I happen to think that the contrast between how our city looks on a sunny day versus a cloudy or rainy day is one of the reasons that we have a reputation for being a wetter city than we actually are. It’s disappointing to visit Seattle after seeing all of the glorious photos of the mountains and the sea only to be drizzled upon. But I don’t visit here. I live here. I know that the sun will come out again and that I will see it.

People in my city, especially natives, such as myself, often remark that our part of the world would not be so beautiful without the rain. This is true. We have some of the most beautiful summer weather I have ever experienced. And there is so much sunlight with very long days. Without the rainy, dreary days, though we would not have the abundant greens, the trees, bushes, mosses, and lichens. Winter is a time when plants focus their energy below the ground. The rain is essential for root growth, the foundation of plant life. Without precipitation, there is no snow on the mountains. We are so lucky to live in a city bound by two snow-capped mountain ranges. The winter snow on our mountains is also our water supply for the dry months of the year.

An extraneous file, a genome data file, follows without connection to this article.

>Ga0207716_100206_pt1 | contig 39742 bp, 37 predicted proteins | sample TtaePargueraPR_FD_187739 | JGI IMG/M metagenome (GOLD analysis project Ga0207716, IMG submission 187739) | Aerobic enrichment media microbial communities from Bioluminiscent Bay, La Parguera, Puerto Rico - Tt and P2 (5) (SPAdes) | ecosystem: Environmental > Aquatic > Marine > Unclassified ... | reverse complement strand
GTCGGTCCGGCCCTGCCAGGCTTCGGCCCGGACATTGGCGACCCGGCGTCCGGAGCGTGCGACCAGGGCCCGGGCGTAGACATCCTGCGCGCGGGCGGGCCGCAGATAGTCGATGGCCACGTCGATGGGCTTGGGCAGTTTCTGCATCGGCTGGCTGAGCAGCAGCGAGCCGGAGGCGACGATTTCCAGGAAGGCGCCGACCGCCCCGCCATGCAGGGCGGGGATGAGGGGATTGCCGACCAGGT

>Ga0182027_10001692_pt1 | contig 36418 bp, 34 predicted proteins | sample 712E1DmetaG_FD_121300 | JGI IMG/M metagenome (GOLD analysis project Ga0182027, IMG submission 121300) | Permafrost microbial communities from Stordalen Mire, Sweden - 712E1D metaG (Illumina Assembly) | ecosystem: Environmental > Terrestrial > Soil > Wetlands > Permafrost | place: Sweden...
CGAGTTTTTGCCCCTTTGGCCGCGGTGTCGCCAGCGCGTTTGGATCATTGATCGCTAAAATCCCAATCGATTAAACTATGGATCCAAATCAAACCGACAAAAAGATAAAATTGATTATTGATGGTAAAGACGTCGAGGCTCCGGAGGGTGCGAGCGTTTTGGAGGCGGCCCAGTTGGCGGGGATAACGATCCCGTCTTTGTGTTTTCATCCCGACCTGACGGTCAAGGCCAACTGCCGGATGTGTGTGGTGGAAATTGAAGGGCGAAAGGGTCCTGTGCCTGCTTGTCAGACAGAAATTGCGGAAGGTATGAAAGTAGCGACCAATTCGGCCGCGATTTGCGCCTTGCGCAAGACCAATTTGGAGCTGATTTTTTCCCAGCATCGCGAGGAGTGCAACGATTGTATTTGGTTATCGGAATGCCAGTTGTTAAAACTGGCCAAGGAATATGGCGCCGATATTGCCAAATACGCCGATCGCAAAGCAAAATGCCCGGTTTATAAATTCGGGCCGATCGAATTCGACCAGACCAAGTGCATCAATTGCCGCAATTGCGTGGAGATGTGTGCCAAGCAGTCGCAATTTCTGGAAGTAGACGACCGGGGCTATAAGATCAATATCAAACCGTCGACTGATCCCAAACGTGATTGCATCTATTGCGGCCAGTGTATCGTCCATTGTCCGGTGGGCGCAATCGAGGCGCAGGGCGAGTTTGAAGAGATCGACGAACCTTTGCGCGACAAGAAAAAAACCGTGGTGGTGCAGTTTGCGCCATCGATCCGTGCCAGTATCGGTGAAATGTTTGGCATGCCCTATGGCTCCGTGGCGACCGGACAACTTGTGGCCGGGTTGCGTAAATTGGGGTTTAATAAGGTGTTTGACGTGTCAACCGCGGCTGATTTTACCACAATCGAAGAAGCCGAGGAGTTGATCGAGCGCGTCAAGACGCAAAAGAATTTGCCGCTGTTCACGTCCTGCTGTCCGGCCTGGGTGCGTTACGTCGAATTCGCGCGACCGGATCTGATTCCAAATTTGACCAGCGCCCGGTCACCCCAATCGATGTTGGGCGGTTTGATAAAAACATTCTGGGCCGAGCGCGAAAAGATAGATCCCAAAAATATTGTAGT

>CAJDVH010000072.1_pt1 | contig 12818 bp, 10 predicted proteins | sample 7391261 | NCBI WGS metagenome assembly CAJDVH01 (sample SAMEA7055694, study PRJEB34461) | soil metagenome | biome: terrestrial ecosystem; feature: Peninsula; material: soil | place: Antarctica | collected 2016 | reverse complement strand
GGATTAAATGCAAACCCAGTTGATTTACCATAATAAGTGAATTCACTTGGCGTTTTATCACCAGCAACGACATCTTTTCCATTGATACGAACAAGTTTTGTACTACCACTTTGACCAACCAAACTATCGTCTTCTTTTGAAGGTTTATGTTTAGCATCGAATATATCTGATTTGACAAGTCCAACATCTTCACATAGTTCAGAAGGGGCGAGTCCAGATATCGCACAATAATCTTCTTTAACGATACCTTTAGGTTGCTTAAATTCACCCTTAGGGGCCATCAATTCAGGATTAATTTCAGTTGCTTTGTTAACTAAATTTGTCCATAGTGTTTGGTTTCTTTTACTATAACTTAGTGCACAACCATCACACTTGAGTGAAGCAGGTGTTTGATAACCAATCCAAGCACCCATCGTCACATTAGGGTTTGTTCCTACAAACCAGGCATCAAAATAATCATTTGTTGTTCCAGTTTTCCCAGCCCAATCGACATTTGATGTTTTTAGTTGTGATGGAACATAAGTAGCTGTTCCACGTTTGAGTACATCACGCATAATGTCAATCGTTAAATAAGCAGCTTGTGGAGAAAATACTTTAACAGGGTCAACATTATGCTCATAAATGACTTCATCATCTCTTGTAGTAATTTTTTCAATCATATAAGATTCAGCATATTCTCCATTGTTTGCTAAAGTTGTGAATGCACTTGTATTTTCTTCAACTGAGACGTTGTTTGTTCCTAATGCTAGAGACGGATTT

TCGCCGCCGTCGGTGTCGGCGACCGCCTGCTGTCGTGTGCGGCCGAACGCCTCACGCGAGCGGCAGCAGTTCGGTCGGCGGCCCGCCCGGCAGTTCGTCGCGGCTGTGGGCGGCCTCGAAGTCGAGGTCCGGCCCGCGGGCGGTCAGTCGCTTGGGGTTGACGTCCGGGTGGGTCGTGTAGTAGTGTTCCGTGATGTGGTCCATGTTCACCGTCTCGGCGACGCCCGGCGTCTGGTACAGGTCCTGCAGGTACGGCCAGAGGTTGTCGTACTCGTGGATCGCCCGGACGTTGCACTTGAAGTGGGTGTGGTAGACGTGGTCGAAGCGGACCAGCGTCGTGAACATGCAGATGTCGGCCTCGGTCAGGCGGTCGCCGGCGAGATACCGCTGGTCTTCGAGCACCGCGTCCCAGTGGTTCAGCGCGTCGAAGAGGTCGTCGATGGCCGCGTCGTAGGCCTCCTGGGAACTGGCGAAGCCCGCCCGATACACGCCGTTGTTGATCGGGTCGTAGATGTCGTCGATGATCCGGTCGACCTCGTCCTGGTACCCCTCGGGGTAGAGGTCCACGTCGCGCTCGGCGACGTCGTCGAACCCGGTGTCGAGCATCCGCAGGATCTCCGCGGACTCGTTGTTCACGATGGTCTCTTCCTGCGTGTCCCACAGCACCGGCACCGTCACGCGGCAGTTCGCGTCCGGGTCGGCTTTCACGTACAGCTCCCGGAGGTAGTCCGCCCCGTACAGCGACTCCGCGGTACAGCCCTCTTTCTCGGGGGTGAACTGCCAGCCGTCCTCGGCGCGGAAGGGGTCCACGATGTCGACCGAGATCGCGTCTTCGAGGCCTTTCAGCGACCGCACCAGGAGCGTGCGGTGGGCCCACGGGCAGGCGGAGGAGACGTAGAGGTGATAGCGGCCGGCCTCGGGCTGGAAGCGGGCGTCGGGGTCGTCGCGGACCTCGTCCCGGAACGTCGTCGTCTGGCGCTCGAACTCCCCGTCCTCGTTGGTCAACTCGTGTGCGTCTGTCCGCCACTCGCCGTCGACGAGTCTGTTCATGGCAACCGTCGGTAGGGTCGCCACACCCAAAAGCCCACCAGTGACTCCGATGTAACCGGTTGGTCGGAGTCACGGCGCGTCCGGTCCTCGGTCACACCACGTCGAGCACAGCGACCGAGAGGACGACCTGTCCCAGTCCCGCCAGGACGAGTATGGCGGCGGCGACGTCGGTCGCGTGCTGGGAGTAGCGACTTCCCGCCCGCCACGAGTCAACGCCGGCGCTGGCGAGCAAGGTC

We need the wet and dreary days for life. It’s not just that the bad weather makes us appreciate the sunny days more because of the contrast. We actually require it. I’ve been thinking of this a lot in terms of how it relates to life, in general. Are sadness, disappointment, grief, and other painful emotions and experiences necessary for life? More so, do they enhance our lives?